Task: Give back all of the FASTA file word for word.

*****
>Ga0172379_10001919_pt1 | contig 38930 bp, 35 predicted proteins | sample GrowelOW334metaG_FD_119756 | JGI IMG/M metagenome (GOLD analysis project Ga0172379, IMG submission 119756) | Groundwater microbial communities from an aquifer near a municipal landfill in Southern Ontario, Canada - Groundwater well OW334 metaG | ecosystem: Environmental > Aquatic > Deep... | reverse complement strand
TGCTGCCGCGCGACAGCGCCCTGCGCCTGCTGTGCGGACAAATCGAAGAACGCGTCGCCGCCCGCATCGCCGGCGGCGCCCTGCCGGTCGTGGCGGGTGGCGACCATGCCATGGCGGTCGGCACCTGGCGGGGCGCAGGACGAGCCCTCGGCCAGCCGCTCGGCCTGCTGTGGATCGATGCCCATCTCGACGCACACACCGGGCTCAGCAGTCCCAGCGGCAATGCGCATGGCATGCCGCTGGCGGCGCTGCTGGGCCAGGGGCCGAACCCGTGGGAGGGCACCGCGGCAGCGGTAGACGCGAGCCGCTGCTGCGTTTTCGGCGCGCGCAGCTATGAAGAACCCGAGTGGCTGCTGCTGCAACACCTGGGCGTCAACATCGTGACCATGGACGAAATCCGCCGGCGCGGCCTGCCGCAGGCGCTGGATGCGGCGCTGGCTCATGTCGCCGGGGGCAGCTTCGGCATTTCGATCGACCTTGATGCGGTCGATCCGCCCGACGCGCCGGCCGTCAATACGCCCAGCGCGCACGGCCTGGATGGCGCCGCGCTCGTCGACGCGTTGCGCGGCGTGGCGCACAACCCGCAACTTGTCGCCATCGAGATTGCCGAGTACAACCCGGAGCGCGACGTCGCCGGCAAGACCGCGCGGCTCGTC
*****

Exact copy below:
>Ga0172379_10001919_pt1 | contig 38930 bp, 35 predicted proteins | sample GrowelOW334metaG_FD_119756 | JGI IMG/M metagenome (GOLD analysis project Ga0172379, IMG submission 119756) | Groundwater microbial communities from an aquifer near a municipal landfill in Southern Ontario, Canada - Groundwater well OW334 metaG | ecosystem: Environmental > Aquatic > Deep... | reverse complement strand
TGCTGCCGCGCGACAGCGCCCTGCGCCTGCTGTGCGGACAAATCGAAGAACGCGTCGCCGCCCGCATCGCCGGCGGCGCCCTGCCGGTCGTGGCGGGTGGCGACCATGCCATGGCGGTCGGCACCTGGCGGGGCGCAGGACGAGCCCTCGGCCAGCCGCTCGGCCTGCTGTGGATCGATGCCCATCTCGACGCACACACCGGGCTCAGCAGTCCCAGCGGCAATGCGCATGGCATGCCGCTGGCGGCGCTGCTGGGCCAGGGGCCGAACCCGTGGGAGGGCACCGCGGCAGCGGTAGACGCGAGCCGCTGCTGCGTTTTCGGCGCGCGCAGCTATGAAGAACCCGAGTGGCTGCTGCTGCAACACCTGGGCGTCAACATCGTGACCATGGACGAAATCCGCCGGCGCGGCCTGCCGCAGGCGCTGGATGCGGCGCTGGCTCATGTCGCCGGGGGCAGCTTCGGCATTTCGATCGACCTTGATGCGGTCGATCCGCCCGACGCGCCGGCCGTCAATACGCCCAGCGCGCACGGCCTGGATGGCGCCGCGCTCGTCGACGCGTTGCGCGGCGTGGCGCACAACCCGCAACTTGTCGCCATCGAGATTGCCGAGTACAACCCGGAGCGCGACGTCGCCGGCAAGACCGCGCGGCTCGTC